Cameron Norrie gave Great Britain a 3-1 victory in their Davis Cup tie against Uzbekistan by winning his singles match against Sanjar Fayziev in Glasgow.
The British number two, who lost his opening singles match on Friday despite having had a match point in the third set, triumphed 6-2 6-2 6-0.
Victory in the tie ensures Britain will be seeded in the revamped Davis Cup when it starts in February.
Fayziev was a late replacement for world number 60 Denis Istomin.
Norrie said: “It’s an extremely proud moment. The crowd were awesome.
“Big thanks to my dad for actually staying put in his seat – he was pretty nervous the other day.”
Britain started the day with a 2-1 lead after Jamie Murray and Dom Inglot came from behind to win their doubles match on Saturday against Istomin and Fayziev.
Norrie’s victory on Sunday at the Emirates Arena meant there was no need to play the scheduled fifth rubber between Dan Evans and Jurabek Karimov.
‘Lessons learnt’ for Norrie
World number 70 Norrie had been expecting to face Istomin, who was stunned by Evans in the opener on Friday and spent seven hours on court over the past two days, but Uzbekistan named world number 516 Fayziev instead.
The 23-year-old Briton came into the match following the disappointment of letting victory slip away from him in spectacular fashion in Friday’s singles match against Karimov.
The only question mark over whether he had put it behind him came when he dropped the opening game on his serve, but he then won four games in a row to take charge of the opening set, which he won when Fayziev netted a return.
He was again pushed hard in the opening game of the second set but this time held his serve and then broke in the fourth and eighth games to go two sets up.
He had been in this position against Karimov but this time did not give Fayziev a chance as he rattled off eight games in a row – and 11 of 12 – to wrap up the match in just under two hours.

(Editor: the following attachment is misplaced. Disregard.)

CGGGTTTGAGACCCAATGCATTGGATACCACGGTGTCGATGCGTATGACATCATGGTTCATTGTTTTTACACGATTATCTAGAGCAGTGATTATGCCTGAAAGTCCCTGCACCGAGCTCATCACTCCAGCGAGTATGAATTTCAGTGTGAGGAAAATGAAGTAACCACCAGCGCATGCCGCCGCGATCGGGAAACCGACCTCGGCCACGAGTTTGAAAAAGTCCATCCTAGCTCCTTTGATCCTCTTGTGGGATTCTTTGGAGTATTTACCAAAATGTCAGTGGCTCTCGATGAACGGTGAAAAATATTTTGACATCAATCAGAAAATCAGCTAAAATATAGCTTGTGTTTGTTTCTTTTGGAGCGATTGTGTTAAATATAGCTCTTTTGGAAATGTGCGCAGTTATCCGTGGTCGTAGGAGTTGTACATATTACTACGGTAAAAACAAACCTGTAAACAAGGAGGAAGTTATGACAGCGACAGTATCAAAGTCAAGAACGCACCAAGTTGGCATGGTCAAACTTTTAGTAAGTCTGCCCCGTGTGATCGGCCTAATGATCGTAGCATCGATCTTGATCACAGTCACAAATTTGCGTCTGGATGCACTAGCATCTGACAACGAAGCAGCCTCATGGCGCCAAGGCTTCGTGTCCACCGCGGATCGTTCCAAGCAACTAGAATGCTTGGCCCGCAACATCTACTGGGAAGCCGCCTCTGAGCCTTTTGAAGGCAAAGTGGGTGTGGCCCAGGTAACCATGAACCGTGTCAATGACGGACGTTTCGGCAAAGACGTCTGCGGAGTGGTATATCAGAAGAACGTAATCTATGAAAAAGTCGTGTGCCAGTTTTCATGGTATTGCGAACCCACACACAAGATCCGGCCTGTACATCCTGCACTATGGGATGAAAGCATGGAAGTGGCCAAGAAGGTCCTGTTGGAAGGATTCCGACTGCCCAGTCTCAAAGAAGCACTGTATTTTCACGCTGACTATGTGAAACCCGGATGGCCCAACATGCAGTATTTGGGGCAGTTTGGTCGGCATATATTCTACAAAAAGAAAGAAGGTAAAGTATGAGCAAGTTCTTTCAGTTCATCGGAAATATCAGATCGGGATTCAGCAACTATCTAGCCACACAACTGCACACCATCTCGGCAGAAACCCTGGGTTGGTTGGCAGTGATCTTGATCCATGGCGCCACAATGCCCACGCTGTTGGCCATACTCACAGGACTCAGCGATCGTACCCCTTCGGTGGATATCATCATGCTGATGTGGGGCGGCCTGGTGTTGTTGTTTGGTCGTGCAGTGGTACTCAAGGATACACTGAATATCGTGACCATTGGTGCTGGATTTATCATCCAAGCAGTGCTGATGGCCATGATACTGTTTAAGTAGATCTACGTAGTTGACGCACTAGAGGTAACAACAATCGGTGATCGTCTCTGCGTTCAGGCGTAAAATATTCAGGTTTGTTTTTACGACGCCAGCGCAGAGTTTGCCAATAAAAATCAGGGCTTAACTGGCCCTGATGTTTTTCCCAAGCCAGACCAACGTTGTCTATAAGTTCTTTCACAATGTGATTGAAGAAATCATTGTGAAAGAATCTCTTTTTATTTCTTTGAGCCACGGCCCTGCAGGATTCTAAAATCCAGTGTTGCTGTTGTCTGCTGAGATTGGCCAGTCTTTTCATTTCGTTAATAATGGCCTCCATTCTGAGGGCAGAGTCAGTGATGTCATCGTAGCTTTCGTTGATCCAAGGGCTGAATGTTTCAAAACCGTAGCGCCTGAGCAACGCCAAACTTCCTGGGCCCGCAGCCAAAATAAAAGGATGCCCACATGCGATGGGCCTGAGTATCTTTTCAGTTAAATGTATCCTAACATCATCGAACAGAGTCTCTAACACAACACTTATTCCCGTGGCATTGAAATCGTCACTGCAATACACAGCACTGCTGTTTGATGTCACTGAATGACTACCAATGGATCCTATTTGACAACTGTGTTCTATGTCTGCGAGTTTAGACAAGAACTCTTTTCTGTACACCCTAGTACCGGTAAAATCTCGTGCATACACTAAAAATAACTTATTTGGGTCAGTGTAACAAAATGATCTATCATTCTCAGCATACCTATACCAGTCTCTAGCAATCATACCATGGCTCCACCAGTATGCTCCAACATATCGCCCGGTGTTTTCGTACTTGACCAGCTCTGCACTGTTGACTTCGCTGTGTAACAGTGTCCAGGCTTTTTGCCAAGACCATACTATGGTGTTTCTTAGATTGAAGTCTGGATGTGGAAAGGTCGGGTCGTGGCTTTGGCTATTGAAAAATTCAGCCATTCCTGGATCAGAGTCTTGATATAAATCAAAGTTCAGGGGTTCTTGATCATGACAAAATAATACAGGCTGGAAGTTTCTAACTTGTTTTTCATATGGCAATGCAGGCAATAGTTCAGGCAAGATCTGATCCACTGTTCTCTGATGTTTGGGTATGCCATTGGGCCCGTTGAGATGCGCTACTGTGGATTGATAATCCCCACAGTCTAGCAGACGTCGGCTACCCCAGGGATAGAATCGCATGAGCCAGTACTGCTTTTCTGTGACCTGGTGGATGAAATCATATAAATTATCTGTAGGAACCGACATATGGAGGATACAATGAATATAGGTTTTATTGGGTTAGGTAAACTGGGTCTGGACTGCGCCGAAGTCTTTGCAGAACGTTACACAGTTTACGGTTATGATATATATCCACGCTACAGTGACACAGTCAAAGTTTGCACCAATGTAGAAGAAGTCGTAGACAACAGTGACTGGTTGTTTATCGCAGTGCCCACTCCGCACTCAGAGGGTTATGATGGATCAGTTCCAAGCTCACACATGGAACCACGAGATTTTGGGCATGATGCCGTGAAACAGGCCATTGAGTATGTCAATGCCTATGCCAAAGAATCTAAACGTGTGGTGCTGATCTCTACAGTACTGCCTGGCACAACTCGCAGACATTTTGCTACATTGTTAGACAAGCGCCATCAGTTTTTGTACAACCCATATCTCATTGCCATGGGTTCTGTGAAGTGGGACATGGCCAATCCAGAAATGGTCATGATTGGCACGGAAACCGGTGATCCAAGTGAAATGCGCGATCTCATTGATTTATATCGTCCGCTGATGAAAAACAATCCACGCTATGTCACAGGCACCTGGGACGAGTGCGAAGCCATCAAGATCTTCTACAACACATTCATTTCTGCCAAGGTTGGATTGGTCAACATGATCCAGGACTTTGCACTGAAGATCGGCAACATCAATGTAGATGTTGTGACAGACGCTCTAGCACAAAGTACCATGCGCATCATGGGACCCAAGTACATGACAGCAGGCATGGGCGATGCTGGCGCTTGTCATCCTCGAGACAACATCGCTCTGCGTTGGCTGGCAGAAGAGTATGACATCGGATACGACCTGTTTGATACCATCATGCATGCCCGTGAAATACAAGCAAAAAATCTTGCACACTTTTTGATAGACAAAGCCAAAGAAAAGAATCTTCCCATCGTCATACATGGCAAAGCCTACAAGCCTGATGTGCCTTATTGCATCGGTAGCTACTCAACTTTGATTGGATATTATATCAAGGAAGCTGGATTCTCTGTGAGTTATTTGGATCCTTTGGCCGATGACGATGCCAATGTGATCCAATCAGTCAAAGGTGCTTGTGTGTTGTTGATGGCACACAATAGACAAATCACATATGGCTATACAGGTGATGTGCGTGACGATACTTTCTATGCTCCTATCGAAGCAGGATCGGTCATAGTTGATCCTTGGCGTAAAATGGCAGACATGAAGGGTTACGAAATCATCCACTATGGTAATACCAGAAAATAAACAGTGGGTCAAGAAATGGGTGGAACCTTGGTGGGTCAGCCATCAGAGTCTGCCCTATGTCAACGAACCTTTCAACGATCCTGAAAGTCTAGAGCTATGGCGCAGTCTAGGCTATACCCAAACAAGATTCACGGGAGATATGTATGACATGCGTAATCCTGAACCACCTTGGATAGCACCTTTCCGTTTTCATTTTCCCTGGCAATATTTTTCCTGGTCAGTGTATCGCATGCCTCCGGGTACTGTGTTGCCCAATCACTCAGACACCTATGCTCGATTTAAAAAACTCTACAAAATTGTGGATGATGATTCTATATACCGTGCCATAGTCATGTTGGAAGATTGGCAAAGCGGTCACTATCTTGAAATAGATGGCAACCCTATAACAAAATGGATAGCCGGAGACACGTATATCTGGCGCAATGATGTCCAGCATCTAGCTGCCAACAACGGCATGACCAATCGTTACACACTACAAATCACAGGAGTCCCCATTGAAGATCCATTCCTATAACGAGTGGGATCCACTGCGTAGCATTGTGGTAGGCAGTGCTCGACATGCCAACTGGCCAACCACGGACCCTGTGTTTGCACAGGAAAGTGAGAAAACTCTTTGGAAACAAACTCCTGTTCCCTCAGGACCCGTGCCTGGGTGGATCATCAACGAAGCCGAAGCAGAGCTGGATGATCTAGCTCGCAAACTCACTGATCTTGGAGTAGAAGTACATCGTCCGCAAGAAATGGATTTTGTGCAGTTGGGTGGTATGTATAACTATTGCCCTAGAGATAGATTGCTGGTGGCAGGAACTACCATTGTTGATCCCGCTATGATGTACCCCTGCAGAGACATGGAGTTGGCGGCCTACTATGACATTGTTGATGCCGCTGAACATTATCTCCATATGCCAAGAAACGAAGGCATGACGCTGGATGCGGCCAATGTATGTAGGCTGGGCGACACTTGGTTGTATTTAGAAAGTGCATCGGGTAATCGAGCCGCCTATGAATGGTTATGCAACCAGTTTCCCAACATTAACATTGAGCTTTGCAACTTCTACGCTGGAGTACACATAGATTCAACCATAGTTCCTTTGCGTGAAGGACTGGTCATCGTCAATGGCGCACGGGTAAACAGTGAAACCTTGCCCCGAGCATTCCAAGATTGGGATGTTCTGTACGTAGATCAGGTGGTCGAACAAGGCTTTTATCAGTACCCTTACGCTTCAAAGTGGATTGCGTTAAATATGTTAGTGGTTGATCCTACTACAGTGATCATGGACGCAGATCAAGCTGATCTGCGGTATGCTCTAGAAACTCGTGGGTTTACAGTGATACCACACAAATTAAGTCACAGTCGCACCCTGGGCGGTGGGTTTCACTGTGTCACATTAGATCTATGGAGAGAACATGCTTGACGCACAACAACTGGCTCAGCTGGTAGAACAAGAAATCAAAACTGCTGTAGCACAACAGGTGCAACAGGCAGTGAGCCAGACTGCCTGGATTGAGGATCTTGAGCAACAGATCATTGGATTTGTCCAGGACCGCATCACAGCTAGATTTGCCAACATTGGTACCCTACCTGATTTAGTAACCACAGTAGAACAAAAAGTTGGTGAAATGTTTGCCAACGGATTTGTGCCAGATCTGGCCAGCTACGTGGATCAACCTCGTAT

“I was pretty nervous coming into the tie today and Friday but the crowd got me through it. It’s always difficult playing your first home tie but I learnt a lot this weekend and I’m really proud of the team,” Norrie said.
Captain Leon Smith added: “Cam said it there – he would have learnt a lot from Friday. To get the response like he’s done, it takes a lot – credit to Cam.”
Tie not meaningless to us – Smith
The tie was set to be a World Group relegation play-off, with Britain’s place in the competition’s top tier at stake following their first-round loss to Spain in February.
However, the Davis Cup will change to an 18-team event season finale in 2019, rendering the tie effectively meaningless.
Twenty-four teams will compete in February’s qualifiers, which Britain are now seeded for, with the 12 winning teams advancing to the finals in November.
The four semi-finalists from the previous year’s tournament – which this year are France, Spain, Croatia and the United States – and two wildcard picks would complete the 18 teams.
“Some people said this was a meaningless tie but look at the Uzbekistan team, look at the crowd. It was hardly meaningless, it was brilliant,” Smith said.
“The big thing for us is we’re seeded now and we get a draw we could be successful in. Now we’re in it, we want to be part of it in November.”
Smith does not yet know if his side will play a home tie in February and, with next year’s finals to be staged in either Madrid or Lille, this was potentially the last time GB played in front of a home crowd.
“The crowd like home ties, and so do we,” Smith added. “The new format.. now the decision has been made, we have to embrace it.”